- Co-Founder of Refinery29 Piera Gelardi – Piera Gelardi is Executive Creative Director and Co-Founder of the award-winning digital media company, Refinery29. She has been widely recognized as one of the most creative people in the world of media.
Her session focused on why we need to establish the conditions for creativity before we can achieve creative breakthroughs. These conditions are different for everyone. For Gelardi, she is in position to be her most creative self when she is in her warm, fuzzy office cocoon which she has adoringly dubbed “The Peach Pit.” It’s here that she drinks rose, laughs and comes up with off-the-wall ideas alongside those she knows and trusts.
This isn’t far-off how we brainstorm creative campaigns here at Walker Sands. From CompTIA #MakeTechHerStory to the Owler CEO Likeability study, we are always chasing our next big idea. Like Gelardi, we require the right conditions to come up with the creative concept that’s going to resonate with the media and different stakeholder groups who we’re trying to reach.
This is only the tip of the iceberg when it comes to what we saw and heard during this year’s event. If you want to learn more about our experiences at Inbound ‘17 in Boston, let’s connect!
Welcome back to Part 2 of the 2017 Just a Book blog series!
Understanding grammar and word usage can be tricky for all writers, but it can be even more difficult for marketers, who often have a lot on their plates. With so much content to produce for complex and changing audiences, good writing can fall by the wayside. Fortunately, in “Everybody Writes,” Ann Handley gives us a much-needed refresher on the rules of writing — and when to break them.
Additionally, Ann gives us a few reminders about telling the brand story in an honest and compelling way.
Here are a few lessons that stood out from Part 2:
Don’t Speak Like a Marketer
“Would you tell your love that you ‘don’t have the bandwidth’ for something, or would you say you ‘don’t have the time’?” (Page 95)
We’ve all been guilty of using marketing lingo: buzzwords and jargon that we think sound professional, but don’t add value to our writing. Think “cutting-edge,” “utilize,” or a common favorite, “leverage.”
These words and phrases are vague and cliche, and they aren’t typically words people use in real life. You don’t need to throw around extraneous, fuzzy words just to fit in.When writing, prioritize conciseness and clarity. Say “remains” instead of “continues to be” or “use” instead of “leverage.” Avoid “weblish” and, above all, remember you’re writing for real people.
Be a Rule Breaker
“I encourage you to safely and fearlessly break those rules to make those mistakes in writing–but only when doing so lends greater clarity and readability.” (Page 107)
In school, we learned to follow rules. Good writing meant an introduction, three robust body paragraphs and a conclusion. We always hit our word counts (sometimes by stretching out our sentences) and avoided sentence fragments.According to Ann, it’s time to break those rules. Or at least some of them:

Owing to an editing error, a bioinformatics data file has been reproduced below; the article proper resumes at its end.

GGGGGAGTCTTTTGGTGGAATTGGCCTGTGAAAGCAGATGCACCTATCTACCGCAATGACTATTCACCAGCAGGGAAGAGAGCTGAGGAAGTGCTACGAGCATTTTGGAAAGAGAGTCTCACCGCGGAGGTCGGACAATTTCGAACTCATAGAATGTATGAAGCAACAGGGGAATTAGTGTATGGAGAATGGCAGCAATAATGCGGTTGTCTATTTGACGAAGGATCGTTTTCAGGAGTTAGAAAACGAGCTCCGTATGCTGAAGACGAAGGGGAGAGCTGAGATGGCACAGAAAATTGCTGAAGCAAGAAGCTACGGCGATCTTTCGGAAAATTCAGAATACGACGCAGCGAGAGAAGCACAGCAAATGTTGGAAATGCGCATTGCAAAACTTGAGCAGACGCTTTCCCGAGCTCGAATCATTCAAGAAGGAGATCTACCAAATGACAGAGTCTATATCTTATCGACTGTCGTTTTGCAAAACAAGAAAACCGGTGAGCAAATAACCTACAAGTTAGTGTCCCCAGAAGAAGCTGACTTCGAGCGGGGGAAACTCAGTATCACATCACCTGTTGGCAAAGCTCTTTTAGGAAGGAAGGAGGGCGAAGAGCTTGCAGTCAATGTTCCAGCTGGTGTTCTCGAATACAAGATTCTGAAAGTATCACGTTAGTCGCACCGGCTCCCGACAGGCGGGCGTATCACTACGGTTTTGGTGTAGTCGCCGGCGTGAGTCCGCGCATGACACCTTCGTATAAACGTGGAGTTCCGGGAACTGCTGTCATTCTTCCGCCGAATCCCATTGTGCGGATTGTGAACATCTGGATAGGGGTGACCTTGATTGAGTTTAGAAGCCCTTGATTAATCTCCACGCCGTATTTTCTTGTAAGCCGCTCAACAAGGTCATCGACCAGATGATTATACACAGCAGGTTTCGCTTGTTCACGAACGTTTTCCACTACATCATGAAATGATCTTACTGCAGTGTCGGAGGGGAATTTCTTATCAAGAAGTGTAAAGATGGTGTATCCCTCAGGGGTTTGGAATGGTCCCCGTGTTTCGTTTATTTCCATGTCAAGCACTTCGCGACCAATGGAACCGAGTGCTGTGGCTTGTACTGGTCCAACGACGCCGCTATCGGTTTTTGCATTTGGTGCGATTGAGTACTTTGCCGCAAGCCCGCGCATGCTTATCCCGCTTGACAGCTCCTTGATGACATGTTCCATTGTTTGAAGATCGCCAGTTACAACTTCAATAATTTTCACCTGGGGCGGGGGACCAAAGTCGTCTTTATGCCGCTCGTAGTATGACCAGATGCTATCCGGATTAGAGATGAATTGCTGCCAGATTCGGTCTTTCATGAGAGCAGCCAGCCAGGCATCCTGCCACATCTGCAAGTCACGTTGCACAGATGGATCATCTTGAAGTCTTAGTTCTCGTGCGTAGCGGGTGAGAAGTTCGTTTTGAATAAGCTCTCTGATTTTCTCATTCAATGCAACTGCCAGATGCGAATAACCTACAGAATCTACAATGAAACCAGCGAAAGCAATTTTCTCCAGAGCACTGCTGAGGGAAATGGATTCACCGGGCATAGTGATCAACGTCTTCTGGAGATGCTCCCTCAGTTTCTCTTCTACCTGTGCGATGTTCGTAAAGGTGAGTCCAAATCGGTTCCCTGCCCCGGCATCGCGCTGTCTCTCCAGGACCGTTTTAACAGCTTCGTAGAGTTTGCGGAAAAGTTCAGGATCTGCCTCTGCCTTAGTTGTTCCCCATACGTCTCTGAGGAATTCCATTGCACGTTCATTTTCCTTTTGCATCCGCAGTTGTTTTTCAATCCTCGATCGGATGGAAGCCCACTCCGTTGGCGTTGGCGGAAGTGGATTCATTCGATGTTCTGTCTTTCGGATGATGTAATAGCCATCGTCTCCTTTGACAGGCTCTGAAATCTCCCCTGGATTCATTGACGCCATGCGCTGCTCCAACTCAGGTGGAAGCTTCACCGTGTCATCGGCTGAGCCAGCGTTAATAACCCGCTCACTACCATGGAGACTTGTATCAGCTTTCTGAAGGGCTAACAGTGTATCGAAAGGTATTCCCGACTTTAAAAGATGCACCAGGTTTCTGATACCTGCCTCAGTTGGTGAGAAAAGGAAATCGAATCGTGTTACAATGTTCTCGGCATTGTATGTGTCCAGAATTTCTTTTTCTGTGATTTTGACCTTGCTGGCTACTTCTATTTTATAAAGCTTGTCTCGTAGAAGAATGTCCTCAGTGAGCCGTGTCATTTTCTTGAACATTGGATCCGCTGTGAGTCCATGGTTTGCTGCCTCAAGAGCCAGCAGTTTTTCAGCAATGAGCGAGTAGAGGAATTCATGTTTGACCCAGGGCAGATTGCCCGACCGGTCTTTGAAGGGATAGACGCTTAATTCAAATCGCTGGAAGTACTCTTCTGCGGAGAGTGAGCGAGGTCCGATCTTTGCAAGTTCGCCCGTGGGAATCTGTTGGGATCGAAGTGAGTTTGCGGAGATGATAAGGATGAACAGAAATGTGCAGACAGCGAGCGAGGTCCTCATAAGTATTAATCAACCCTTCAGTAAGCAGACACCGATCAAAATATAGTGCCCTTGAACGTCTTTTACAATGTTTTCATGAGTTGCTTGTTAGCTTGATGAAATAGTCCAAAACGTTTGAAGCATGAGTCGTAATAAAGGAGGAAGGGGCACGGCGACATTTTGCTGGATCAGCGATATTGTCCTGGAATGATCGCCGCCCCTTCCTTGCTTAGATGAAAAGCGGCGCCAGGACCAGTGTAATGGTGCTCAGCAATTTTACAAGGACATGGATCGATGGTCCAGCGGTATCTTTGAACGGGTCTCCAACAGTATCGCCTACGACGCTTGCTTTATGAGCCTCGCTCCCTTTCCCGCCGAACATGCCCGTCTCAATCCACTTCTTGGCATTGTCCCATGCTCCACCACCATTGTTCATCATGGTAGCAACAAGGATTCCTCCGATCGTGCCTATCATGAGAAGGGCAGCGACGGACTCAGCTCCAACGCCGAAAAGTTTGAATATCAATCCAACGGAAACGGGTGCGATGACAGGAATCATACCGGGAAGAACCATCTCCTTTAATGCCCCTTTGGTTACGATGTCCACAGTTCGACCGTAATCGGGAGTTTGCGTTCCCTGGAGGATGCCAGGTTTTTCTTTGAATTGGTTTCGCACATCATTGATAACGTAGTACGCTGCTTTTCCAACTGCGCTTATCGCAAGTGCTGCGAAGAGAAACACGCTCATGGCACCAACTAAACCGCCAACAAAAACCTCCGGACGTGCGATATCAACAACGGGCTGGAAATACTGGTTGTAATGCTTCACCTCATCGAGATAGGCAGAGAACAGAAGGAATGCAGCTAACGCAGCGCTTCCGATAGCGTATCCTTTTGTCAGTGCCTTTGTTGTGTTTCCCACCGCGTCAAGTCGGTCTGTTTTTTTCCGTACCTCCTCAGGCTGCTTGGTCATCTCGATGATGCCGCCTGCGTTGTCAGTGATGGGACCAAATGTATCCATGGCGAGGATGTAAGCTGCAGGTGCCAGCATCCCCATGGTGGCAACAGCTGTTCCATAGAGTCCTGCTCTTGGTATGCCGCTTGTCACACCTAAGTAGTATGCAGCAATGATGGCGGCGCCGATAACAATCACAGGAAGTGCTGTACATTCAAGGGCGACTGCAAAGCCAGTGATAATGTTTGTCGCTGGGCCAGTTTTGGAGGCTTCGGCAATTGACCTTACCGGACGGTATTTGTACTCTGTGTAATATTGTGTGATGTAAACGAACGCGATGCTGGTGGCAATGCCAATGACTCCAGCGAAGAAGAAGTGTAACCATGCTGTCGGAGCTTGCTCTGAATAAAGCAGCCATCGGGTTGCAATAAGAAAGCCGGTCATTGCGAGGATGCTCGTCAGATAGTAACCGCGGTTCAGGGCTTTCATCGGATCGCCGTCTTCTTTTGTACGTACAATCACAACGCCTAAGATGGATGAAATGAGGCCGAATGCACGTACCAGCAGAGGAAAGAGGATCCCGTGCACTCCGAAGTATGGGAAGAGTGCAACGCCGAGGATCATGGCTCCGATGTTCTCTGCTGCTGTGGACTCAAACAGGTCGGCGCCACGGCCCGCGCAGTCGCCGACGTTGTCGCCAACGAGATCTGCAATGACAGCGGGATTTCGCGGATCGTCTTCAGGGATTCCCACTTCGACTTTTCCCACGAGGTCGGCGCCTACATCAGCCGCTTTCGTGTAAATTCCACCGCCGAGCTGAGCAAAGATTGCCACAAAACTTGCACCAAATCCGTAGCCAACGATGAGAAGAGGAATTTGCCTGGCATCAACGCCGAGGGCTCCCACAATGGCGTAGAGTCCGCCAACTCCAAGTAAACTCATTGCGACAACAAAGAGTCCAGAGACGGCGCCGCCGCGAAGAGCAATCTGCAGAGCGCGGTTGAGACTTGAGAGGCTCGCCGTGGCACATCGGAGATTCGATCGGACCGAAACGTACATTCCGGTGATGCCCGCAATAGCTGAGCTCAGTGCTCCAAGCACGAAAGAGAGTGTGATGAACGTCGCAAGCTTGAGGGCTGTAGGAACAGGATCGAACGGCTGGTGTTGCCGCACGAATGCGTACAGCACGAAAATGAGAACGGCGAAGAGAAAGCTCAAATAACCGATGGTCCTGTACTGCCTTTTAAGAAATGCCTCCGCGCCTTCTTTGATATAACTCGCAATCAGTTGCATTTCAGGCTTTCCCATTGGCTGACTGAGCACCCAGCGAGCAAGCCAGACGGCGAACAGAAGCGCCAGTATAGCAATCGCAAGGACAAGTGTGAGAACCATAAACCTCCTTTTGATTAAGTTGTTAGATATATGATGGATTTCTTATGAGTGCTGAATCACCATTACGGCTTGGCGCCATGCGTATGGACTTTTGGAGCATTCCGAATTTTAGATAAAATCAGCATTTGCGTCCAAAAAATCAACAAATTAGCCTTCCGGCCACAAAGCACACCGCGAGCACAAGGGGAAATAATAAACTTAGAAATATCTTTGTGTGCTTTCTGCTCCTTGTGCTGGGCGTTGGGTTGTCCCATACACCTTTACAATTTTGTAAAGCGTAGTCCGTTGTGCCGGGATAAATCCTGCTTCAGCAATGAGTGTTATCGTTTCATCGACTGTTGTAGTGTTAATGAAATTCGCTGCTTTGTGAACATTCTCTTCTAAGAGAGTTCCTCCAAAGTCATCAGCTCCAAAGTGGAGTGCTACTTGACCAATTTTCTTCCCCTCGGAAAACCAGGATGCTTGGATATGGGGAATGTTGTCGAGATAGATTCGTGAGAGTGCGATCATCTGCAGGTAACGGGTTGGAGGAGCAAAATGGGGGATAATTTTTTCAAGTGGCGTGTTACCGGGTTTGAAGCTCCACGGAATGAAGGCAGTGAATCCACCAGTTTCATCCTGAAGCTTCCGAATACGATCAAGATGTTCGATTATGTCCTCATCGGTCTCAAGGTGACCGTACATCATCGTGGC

- Never start a sentence with and, but or because. A conjunction at the beginning of the sentence was frowned upon in school, but marketers can ditch this rule. Why? Because these words can add momentum and flow to your sentences.
- Never write a one sentence paragraph. This rule makes no sense for marketers, since a point that can be made in one sentence should never require a lengthy paragraph to relate — and white space is a must for online readability.
- Avoid sentence fragments. Sentence fragments can add emphasis and variety to your writing, so feel free to use them. If you can do it well, of course.
Find Your Voice
“Your unique voice comes from knowing who you are, and who you are not.” (Page 131)
Every brand has a voice. And, along with your brand’s unique products and services, your voice should serve as a differentiator across all customer-focused communications. Your voice lets people know how you do things differently, and it informs the overall experience you deliver to people.
Remember: your voice doesn’t change, but your tone should. A laidback, fun tone for a more casual brand is fine in some situations, but an annoyed customer might be turned off by a sassy comment if she just wants a solution to her problem.
Tell the Story Only You Can Tell
“What sets you apart? What’s unique about your story? Don’t tell me who you are — tell me why you matter to me.” (Page 129)
Have you ever read copy on a homepage or a press release and walked away without any understanding of the brand? Maybe the business promises “impactful results” or provides “cutting-edge professional services.” At the end of the day, you have no idea what sets this company apart.
When writing for your brand, focus on sharing your own unique story. It’s not about cramming the same buzzwords your competitors are using into a blog post. There will always only be one you.
To learn more about grammar and storytelling, read Pages 89-137 of “Everybody Writes.” Or, check out our video on the second and third sections of Ann’s book. Remember to follow along for next week’s tips on your responsibilities as a publisher, and check out last week’s post on top writing philosophies.
Into Ann’s writing tips? Join Just a Book 2017! Reserve your spot here for Oct. 23, when Ann will be joining us in office for a meet and greet and Q&A session. Space is limited, so register soon!
Welcome to the 2017 Just a Book blog series!